Radio - Live Transmission
r e g m a u r e r &
r o b m c s w e e n e y
Capon, College Radio Director, WXJM 88.7 FM, James Madison University,
Rock Music Director, WBAR 87.9 FM (www.wbar.org), Columbia University
/ Barnard College, New York, NY
n’ Rob: Where does your budget come from? What kind of fundraisers
do you do?
Mark Capon: Our budget comes pretty much all from the school
and it’s a pretty healthy one. We don’t really do fundraisers,
but we do benefit shows for nonprofit and charity. We sponsor about
fifteen to twenty concerts a year--big and small and of all different
genres. On top of all this, we put on MACRoCk (Mid-Atlantic College
Radio Conference) every first weekend in April, which has about 100
bands and thirty indie labels. It is all independent, all student-run
and this is also in our budget, which is awesome. About 5,000 people
attend and we bring in A LOT of money for this, but we give it all
back to the bands.
Alex Farrill: We get around $20,000 a year from the school,
which makes up our operating budget. It seems like a lot, but some
college stations receive a lot more (WRCT in Pittsburgh, for example,
receives at least twice that). Last year was our first year with a
Fundraising Director position on staff, and we made about $11,000,
which was the most ever, but we spent that on wiring dorms with FM
cabling. We also do small bakesales, garage sales, penny drives and
we sell stuff like t-shirts, cups, and stickers. I’d say the
most important thing you can do money-wise is just to be frugal--don’t
buy paper, steal it; don’t buy t-shirts, silkscreen them yourself.
DIY or DIE! Also, if you can contact alumni, particularly extremely
wealthy alumni, they are often willing to donate money (it’s
tax-exempt after all).
n’ R: How responsive is the college to your requests and
M.C.: Our school is actually pretty supportive of us. Obviously,
we can’t please everyone, being an alternative-thinking radio
station in the middle of nowhere. We have our share of problems with
administration here, but generally they are supportive and understanding
of our cause. We have a lot of free reign.
A.F.: The college basically hates us because they think we’re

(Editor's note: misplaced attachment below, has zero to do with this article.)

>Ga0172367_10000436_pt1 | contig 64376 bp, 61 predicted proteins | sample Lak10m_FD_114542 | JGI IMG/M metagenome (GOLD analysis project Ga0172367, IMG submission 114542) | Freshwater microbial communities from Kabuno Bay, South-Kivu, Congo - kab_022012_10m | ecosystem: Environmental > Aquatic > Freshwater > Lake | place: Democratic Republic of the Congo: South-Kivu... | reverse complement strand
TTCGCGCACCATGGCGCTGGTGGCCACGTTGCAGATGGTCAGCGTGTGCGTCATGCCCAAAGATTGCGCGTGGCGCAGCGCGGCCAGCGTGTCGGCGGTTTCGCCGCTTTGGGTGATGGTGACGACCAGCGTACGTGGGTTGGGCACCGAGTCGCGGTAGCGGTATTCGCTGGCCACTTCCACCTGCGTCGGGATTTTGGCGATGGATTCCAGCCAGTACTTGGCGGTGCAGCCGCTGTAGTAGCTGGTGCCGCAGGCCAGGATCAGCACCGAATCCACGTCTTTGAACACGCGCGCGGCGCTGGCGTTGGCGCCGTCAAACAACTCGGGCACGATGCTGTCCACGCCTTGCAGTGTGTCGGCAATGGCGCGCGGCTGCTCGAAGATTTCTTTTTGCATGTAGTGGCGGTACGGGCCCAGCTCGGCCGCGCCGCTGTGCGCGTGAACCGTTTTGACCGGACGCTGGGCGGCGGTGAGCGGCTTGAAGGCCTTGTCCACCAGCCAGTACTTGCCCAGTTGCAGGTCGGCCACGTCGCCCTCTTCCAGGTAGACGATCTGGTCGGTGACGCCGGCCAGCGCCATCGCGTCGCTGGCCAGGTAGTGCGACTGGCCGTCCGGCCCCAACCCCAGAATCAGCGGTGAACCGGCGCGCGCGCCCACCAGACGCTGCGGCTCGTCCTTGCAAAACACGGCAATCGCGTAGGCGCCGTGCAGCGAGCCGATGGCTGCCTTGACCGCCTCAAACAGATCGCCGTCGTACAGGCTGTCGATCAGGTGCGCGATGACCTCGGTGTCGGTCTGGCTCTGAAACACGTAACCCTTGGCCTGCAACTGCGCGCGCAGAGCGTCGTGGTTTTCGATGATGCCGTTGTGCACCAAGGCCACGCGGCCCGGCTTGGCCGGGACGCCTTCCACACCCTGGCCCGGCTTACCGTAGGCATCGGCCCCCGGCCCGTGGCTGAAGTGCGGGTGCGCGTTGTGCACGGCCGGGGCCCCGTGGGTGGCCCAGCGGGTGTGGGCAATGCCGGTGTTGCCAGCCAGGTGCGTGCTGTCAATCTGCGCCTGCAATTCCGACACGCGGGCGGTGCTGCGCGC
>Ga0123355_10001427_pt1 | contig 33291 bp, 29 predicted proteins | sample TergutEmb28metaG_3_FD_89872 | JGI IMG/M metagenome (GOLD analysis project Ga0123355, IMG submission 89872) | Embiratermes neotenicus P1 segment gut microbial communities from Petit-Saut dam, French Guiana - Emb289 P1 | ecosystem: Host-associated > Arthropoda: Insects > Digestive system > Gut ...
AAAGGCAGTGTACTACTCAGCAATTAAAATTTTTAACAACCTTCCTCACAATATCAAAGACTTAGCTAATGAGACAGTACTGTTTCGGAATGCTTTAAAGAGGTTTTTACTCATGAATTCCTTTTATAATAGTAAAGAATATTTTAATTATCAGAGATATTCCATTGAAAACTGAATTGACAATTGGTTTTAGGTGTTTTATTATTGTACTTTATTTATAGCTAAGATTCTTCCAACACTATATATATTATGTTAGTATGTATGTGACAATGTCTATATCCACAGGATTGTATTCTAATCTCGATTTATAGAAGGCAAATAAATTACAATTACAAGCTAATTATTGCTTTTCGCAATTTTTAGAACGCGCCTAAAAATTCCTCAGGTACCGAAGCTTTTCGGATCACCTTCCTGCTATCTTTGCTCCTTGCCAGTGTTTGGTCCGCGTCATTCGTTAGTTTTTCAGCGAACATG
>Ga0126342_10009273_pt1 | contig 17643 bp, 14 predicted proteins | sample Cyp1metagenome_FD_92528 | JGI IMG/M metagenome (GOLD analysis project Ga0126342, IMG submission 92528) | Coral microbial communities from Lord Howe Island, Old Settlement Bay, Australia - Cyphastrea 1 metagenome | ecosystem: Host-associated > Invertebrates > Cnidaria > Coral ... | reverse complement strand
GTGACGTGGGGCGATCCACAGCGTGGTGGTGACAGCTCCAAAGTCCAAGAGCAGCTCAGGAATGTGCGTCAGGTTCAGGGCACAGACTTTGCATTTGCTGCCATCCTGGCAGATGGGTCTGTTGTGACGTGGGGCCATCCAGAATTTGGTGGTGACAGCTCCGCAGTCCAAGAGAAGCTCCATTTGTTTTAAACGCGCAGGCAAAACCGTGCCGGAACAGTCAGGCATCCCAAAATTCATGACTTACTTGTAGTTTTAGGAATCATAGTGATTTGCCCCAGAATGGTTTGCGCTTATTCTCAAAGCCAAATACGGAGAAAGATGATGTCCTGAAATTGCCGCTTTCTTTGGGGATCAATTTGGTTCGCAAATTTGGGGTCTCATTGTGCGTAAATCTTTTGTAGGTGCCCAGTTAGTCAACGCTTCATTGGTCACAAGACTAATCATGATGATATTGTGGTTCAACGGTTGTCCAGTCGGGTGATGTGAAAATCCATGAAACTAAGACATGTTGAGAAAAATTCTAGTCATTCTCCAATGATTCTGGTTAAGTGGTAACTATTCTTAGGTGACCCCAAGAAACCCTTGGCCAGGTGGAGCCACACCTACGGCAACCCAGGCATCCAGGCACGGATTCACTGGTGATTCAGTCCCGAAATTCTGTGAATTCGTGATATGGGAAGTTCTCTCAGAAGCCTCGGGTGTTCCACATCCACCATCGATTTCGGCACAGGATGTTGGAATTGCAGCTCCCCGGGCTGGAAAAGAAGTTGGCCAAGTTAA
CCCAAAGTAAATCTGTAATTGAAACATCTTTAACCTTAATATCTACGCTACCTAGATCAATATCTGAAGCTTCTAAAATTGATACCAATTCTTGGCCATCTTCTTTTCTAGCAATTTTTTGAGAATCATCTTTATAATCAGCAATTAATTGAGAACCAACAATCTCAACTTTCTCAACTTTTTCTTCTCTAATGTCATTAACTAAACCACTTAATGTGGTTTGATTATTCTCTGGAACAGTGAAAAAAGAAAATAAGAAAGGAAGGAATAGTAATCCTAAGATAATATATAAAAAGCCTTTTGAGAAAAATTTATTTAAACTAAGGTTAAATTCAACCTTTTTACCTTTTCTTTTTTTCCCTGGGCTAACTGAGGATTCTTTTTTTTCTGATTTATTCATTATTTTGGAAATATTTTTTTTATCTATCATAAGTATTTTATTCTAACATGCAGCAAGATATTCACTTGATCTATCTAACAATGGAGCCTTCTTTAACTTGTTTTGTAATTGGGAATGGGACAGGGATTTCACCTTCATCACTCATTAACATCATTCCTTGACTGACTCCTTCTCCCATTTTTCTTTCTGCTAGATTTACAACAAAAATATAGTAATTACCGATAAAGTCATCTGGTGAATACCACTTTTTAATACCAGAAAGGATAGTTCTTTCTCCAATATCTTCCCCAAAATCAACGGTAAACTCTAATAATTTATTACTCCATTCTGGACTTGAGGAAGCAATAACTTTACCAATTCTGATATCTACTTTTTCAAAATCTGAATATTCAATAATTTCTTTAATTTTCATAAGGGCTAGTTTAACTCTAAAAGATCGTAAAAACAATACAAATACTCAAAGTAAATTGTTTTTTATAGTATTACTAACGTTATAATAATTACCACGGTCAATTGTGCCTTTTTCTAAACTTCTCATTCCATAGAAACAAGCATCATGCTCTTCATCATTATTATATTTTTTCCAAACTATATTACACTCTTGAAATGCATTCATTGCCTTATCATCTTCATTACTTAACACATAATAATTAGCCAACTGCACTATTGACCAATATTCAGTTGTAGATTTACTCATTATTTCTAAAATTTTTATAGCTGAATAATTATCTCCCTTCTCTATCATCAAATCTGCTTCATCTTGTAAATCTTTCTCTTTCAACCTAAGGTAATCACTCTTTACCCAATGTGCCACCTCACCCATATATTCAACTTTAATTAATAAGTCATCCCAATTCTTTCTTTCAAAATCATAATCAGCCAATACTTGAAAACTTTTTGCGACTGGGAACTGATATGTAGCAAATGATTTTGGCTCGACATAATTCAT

ratty punk rock kids who don’t go to class (which is kind of
true). It doesn’t really make a lot of sense because we’re
the largest student group at either Columbia or Barnard, and for all
the bitching and moaning they do about “community” over
here, we’re the best example of a community that exists at this
school. Overall, they make every small thing a painful process, but
we definitely kiss their asses a lot, because you can’t really
do anything without the--sometimes they’ll be really responsive
to you, sometimes they won’t.
G n’ R: How are you involved in getting bands to come
to campus? Do you have any established relationships with local clubs,
venues, galleries, record stores, etc.?
M.C.: Especially because of MACRoCk, we have to be very sensitive
about our relationship with local venues, record stores, booking agents
and bands around the country. We often have a hard time finding venues
to put on shows in Harrisonburg, and we have been very tempted to
pitch fits and cuss out locals who give us the cold shoulder–-but
we have realized that that’s not going to help anything. One
of our goals this year has been to bring as many solid, interesting
and eclectic live shows to Harrisonburg, whereas in the past there
has been a dry spell. I’m pretty proud of what we’ve brought
already this semester–-Of Montreal, AM/FM, Mates of State, Dead
Meadow, Q & Not U, Onelinedrawing, Damien Jurado, Les Savy Fav
and more on the way. All these in addition to MACRoCk!
G n’ R: Does college radio need to cater to an “alternative”
M.C.: I think the hardest thing about college radio is balancing
the desire to have a bigger and better listenership with the desire
to be a truly “alternative” media outlet. We are often
tempted to promote certain bands, labels, businesses, etc. that would
completely go against our reason for being in this community. It’s
hard to do, because having mass rejection for playing “weird”
music is frustrating...but at the same time, those people aren’t
going to hear that music anywhere else.
A.F.: Yes, college radio should offer an alternative to mainstream,
commercial radio. How would you be able to compete with the large,
local “modern rock” station anyway?
G n’ R: What’s your take on Internet broadcasting?
A.F.: While Internet broadcasting seems like the best thing
since sliced bread right now, your congressmen are in the process
of ensuring that access to the Internet “airwaves” is
only available to large, corporate radio stations with lots of money.
The Recording Industry Association of America (RIAA) has successfully
convinced the Library of Congress to enforce a tax on Internet radio
which will bankrupt most small webcasters and prevent new ones from
going on air. Please visit www.saveinternetradio.org and help fight
the greedy, monopolistic RIAA!